One of the main objectives of the author of 1 Samuel is to show the difference between Saul, the rejected king and David, the man chosen to succeed him. Generally speaking the contrast between these two men is fairly obvious yet there are a number of instances in the book where Saul and David are contrasted in more subtle ways. They are found in particular in the chapters describing David’s time in the wilderness. In the next few posts I want to present several examples of such contrasts that may not be evident at first sight.
We begin in 1 Samuel 22. The chapter begins as follows:
So David departed from there and escaped to the cave of Adullam; and when his brothers and all his father’s household heard of it, they went down there to him. And everyone who was in distress, and everyone who was in debt, and everyone who was discontented, gathered to him; and he became captain over them. Now there were about four hundred men with him. And David went from there to Mizpah of Moab; and he said to the king of Moab, “Please let my father and my mother come and stay with you until I know what God will do for me.” Then he left them with the king of Moab; and they stayed with him all the time that David was in the stronghold. And the prophet Gad said to David, “Do not stay in the stronghold; depart, and go into the land of Judah.” So David departed and went into the forest of Hereth. (1 Sam 22:1-5)
Note that in these verses David is presented as a captain over four hundred men who have sought refuge with him as well as a concerned son who seeks to ensure the safety of his parents. Now take a look at the very next scene that features Saul and his servants:
Then Saul heard that David and the men who were with him had been discovered. Now Saul was sitting in Gibeah, under the tamarisk tree on the height with his spear in his hand, and all his servants were standing around him. And Saul said to his servants who stood around him, “Hear now, O Benjamites! Will the son of Jesse also give to all of you fields and vineyards? Will he make you all commanders of thousands and commanders of hundreds? For all of you have conspired against me so that there is no one who discloses to me when my son makes a covenant with the son of Jesse, and there is none of you who is sorry for me or discloses to me that my son has stirred up my servant against me to lie in ambush, as it is this day.” (1 Sam 22:6-9)
Note that both David and Saul are presented as leaders of a group of people. Yet that is as far as the similarities go. For while the first few verses of the chapter show a very active David who is concerned about the well-being of others and who moves from being a lone fugitive to becoming the leader of several hundred men, vv 6-9 feature a rather passive Saul who is focused entirely on himself and seems to become more and more isolated (only Doeg, a foreigner, is still on his side). He also does not seem to have much authority over his men anymore as becomes evident when they refuse to obey his command to kill the priests (6:17). Compare this to the opening scene of the very next chapter:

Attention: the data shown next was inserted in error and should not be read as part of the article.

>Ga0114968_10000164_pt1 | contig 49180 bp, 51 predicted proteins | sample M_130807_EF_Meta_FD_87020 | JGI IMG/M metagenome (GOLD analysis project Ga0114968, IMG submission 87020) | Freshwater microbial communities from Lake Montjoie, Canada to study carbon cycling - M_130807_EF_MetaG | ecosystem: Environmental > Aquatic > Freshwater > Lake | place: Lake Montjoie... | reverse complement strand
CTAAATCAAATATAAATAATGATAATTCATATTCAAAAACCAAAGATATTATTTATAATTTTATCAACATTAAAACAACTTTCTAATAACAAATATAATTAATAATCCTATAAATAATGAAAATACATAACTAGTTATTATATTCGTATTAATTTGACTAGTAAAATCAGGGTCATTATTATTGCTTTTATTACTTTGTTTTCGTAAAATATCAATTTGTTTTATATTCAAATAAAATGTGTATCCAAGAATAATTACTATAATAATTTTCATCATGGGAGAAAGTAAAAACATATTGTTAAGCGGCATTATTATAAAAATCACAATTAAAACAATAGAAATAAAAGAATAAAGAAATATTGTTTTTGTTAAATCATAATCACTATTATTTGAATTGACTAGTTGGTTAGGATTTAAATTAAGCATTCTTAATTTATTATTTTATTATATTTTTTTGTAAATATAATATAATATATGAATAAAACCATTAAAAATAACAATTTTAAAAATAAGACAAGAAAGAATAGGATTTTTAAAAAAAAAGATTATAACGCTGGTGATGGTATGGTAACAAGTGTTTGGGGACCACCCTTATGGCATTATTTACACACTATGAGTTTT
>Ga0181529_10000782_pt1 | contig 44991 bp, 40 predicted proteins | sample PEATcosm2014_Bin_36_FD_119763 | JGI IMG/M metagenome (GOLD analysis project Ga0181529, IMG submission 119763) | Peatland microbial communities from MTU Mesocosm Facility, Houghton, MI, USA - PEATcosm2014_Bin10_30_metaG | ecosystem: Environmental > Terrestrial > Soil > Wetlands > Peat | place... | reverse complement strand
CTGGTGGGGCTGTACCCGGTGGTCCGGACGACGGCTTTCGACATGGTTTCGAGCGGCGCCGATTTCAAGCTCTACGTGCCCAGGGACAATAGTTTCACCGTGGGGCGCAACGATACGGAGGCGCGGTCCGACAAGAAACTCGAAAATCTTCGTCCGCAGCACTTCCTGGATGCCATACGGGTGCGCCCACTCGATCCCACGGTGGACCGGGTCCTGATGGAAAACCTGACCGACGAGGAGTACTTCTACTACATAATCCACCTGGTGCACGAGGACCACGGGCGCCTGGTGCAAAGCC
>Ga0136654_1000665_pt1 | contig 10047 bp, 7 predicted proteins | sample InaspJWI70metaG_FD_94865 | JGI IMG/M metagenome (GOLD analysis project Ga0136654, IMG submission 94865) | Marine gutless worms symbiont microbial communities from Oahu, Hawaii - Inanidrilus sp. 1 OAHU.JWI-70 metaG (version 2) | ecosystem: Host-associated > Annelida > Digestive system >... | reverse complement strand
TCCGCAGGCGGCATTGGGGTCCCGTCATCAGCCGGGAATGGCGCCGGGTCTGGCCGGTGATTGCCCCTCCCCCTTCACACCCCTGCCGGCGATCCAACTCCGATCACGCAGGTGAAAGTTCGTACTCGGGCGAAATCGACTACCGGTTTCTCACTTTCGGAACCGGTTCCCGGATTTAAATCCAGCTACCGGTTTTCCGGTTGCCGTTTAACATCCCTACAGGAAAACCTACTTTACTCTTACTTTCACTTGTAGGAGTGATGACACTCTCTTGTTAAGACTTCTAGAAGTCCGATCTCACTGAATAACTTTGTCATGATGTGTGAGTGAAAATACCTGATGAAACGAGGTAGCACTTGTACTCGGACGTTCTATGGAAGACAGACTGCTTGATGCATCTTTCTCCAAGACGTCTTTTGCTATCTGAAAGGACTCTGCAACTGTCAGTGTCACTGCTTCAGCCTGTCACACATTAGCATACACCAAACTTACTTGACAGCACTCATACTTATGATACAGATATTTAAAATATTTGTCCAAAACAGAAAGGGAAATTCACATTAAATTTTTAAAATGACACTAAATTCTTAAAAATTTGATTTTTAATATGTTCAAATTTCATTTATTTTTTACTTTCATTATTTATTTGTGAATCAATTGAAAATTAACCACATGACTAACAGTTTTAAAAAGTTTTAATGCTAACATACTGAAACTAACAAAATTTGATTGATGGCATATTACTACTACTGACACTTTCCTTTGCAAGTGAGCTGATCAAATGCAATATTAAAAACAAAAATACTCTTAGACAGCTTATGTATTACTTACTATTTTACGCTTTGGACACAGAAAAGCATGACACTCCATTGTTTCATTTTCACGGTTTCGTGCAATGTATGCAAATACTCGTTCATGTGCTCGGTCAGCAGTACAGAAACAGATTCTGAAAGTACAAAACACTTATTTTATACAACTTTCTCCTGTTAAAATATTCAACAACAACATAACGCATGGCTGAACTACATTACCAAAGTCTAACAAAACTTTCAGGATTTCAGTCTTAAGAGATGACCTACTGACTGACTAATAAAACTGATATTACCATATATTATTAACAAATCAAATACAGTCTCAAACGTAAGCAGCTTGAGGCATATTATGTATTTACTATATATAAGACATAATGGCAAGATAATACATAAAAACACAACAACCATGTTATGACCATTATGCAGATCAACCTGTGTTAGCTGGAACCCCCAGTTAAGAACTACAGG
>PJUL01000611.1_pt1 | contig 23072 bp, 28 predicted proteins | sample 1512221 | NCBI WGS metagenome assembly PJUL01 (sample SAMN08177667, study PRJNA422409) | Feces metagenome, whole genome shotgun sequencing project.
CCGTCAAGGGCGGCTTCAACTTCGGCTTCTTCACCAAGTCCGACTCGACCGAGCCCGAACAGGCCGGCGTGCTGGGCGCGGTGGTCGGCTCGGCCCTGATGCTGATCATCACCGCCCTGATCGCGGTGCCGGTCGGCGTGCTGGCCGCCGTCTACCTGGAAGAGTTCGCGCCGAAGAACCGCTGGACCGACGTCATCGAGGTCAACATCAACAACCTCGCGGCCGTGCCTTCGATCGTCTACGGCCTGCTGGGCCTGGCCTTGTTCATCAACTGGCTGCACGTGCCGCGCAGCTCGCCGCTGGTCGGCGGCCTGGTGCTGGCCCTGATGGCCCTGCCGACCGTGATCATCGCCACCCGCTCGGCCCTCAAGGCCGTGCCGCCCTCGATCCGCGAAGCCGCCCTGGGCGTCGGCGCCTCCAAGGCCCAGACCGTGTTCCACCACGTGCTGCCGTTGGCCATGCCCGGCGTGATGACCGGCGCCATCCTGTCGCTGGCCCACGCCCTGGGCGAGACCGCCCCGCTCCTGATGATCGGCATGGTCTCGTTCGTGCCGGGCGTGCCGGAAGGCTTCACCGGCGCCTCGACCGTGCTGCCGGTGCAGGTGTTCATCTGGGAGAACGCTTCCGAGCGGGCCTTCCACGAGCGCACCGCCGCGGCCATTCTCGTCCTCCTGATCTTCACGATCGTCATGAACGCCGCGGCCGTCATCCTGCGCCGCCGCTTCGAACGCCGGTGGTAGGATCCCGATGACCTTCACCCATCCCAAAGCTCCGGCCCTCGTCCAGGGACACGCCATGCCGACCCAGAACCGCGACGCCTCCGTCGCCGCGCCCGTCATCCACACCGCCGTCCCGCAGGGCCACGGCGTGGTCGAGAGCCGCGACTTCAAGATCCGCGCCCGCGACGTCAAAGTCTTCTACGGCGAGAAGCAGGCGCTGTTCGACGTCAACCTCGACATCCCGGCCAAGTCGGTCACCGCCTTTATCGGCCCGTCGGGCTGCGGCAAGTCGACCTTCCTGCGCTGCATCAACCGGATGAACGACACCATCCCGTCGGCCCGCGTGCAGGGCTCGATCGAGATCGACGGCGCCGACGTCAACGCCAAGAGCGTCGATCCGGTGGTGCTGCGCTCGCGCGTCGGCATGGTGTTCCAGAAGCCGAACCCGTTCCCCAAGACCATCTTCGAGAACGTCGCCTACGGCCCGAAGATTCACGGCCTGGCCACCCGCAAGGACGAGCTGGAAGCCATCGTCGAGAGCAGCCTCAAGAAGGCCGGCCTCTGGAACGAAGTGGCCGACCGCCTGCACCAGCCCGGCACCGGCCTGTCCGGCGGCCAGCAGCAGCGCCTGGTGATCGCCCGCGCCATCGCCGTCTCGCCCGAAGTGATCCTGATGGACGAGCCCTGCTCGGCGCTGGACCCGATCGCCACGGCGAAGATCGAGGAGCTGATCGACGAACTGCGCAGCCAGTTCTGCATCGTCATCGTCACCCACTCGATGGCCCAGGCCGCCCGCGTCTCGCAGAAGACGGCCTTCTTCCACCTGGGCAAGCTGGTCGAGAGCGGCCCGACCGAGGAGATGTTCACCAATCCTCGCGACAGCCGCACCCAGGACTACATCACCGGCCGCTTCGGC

Then they told David, saying, “Behold, the Philistines are fighting against Keilah, and are plundering the threshing floors.” So David inquired of the LORD, saying, “Shall I go and attack these Philistines?” And the LORD said to David, “Go and attack the Philistines, and deliver Keilah.” But David’s men said to him, “Behold, we are afraid here in Judah. How much more then if we go to Keilah against the ranks of the Philistines?” Then David inquired of the LORD once more. And the LORD answered him and said, “Arise, go down to Keilah, for I will give the Philistines into your hand.” So David and his men went to Keilah and fought with the Philistines; and he led away their livestock and struck them with a great slaughter. Thus David delivered the inhabitants of Keilah. (1 Sam 23:1-5)
Note that like Saul’s servants, David’s men are at first unwilling to obey their leader. But while Saul’s servants remain unwilling, David’s men eventually do go with him. The different reactions seem to be directly related to the attitude of their leader and his relationship with God. Saul wants to selfishly kill, though he has no Word of the Lord to back him up. It is his own idea and is in fact contrary to the will of God. David, on the other hand, wants to unselfishly save and twice asks God for confirmation. God assures him of victory and it appears to be this assurance that convinces David’s men to join him. Thus David’s success as leader does not appear to be based so much on his own skills and talents but rather on his close relationship with the ultimate Leader. It is this relationship that most strikingly sets him apart from Saul and causes him to be successful where Saul is not.